New York–based photographer Daniel Zvereff recently got a hold of some of the last remaining stock of expired Kodak Aerochrome film in 120 format, and he took it to the Arctic.

In his photo series, mountains, graveyards, and highways in the brief, verdant Arctic summer are stained in otherworldly pinks and purples.

“The Arctic will essentially be the next frontier for mining natural resources, and with a warming climate it’s safe to say it will soon be transformed as we know it, forever,” he writes in his artist statement.

The photographer plans to return to the Arctic next summer, before his last stash of Aerochrome, which rapidly degrades, becomes unusable.

Now discontinued, Aerochrome was originally developed for the military to help them detect camouflage from helicopters: It responds the chlorophyll in plants and reverses green colors into lavenders and magentas and browns into deep blues.

But art photographers soon found the film was good for more peaceful, nonmilitary purposes, too.

"It only seemed appropriate to photograph the Arctic's incredible natural beauty using a film that is no longer in existence," Zvereff says.

Infrared Film Turns The Arctic Hot Pink

The Arctic as you've never seen it before: In psychedelic magentas, blues, and purples, captured with some of the last remaining stock of infrared Kodak Aerochrome film.

Many photographers share a fascination with discontinued film stock—shooting on film that’s in danger of extinction seems to lend their work a rare, enchanted flavor. New York–based photographer Daniel Zvereff recently got a hold of some of the last remaining supply of expired Kodak Aerochrome film in 120 format, and he took it to the Arctic—a place as endangered as the film itself. In his photo series, mountains, graveyards, and highways in the brief, verdant Arctic summer are stained in otherworldly pinks and purples.

Zvereff was inspired by the photography of Richard Mosse, who, in 2010, traveled to the Democratic Republic of Congo during a rare lull in the conflict there. He shot startling photographs in psychedelic infrared Aerochrome, dissonantly depicting the war-torn land in candy colors. Now discontinued, Aerochrome was originally developed for the military to help them detect camouflage from helicopters: It responds the chlorophyll in plants and reverses green colors into lavenders and magentas and browns into deep blues. But art photographers soon found the film was good for more peaceful, nonmilitary purposes, too.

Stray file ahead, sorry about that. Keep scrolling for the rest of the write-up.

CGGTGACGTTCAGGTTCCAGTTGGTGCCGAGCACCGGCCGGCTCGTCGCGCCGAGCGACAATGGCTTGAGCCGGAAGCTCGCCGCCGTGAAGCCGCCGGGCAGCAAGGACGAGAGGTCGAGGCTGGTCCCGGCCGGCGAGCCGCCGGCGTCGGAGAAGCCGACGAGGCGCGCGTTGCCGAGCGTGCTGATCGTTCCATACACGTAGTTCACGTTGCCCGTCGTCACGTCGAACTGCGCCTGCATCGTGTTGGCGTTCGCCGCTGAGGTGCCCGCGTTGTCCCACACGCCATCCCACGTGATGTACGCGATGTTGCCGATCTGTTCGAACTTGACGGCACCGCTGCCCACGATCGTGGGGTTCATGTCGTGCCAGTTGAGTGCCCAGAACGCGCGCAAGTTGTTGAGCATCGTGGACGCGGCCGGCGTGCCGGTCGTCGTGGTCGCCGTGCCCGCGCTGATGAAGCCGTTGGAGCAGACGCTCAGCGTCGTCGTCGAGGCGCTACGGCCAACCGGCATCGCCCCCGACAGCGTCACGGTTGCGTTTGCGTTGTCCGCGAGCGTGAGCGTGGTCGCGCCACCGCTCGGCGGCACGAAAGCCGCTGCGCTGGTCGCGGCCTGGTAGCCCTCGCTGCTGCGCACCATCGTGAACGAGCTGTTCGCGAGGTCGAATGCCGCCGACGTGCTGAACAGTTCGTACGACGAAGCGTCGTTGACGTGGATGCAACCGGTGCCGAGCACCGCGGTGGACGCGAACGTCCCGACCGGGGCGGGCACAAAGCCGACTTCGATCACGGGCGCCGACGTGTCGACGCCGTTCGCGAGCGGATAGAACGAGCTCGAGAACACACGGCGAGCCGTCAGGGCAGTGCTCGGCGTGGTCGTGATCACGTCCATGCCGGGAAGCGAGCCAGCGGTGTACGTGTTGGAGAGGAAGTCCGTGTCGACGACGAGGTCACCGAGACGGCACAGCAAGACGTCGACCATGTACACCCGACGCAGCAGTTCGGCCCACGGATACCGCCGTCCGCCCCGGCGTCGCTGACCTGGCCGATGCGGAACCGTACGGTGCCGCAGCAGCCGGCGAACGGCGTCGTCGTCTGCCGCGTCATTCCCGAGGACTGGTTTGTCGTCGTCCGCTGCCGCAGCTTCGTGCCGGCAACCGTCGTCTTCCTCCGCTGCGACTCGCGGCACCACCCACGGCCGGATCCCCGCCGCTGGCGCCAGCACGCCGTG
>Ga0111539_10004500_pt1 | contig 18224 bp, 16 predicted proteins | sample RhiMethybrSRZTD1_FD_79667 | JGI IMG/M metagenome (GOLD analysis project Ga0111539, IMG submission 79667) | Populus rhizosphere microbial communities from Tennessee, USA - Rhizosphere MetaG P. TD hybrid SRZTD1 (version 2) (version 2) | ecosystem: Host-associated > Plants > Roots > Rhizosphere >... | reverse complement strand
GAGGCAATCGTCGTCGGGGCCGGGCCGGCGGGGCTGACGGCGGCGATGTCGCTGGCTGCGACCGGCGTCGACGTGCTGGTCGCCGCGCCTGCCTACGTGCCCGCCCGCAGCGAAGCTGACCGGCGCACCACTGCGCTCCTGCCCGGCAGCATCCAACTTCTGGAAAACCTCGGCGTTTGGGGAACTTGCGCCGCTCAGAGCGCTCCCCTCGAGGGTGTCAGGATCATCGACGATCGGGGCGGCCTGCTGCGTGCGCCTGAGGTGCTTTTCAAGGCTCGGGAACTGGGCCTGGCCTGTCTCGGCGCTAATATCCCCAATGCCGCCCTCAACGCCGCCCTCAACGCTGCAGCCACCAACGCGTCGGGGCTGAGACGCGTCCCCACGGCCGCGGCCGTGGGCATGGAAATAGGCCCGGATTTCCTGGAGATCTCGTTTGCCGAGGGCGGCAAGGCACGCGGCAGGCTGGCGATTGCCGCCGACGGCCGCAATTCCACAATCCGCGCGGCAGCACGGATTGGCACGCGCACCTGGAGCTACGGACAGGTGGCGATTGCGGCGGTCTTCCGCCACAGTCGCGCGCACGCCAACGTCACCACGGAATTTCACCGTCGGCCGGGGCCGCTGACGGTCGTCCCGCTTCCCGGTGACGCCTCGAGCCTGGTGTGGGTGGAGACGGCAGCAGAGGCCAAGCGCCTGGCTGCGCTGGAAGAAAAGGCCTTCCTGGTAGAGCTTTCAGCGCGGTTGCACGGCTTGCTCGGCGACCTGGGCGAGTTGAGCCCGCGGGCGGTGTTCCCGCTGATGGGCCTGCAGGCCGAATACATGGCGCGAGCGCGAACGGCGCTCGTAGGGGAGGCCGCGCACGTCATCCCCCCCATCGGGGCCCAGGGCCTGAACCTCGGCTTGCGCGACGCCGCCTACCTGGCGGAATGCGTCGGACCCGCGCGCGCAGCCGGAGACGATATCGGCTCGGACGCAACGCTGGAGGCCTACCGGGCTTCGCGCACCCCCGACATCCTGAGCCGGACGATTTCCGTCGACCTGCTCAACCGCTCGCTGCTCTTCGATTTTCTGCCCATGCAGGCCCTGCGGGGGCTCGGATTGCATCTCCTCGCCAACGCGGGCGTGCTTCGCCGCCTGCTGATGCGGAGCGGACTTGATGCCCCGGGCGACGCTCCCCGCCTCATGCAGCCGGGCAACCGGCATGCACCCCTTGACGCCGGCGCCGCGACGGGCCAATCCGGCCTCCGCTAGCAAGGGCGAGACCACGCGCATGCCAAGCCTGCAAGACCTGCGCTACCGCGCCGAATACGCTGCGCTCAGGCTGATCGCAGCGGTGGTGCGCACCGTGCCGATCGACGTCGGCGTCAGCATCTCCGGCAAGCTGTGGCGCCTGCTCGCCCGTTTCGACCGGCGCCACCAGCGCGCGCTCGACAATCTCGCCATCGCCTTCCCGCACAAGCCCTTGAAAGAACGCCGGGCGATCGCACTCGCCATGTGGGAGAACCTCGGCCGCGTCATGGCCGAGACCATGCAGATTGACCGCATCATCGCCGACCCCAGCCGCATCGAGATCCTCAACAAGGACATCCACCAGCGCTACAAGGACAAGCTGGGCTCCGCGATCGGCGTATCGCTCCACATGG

Compared to Mosse's, Zvereff’s subject matter is decidedly more serene—the beauty of nature, inverted—but the endangerment of the Arctic landscape infuses his series with melancholy. "The Arctic will essentially be the next frontier for mining natural resources, and with a warming climate it’s safe to say it will soon be transformed as we know it, forever," he writes in his artist statement. "It only seemed appropriate to photograph its incredible natural beauty using a film that is no longer in existence." The photographer plans to return to the Arctic next summer, before his last stash of Aerochrome, which rapidly degrades, becomes unusable.

[h/t Feature Shoot]

[Photos by Daniel Zvereff]

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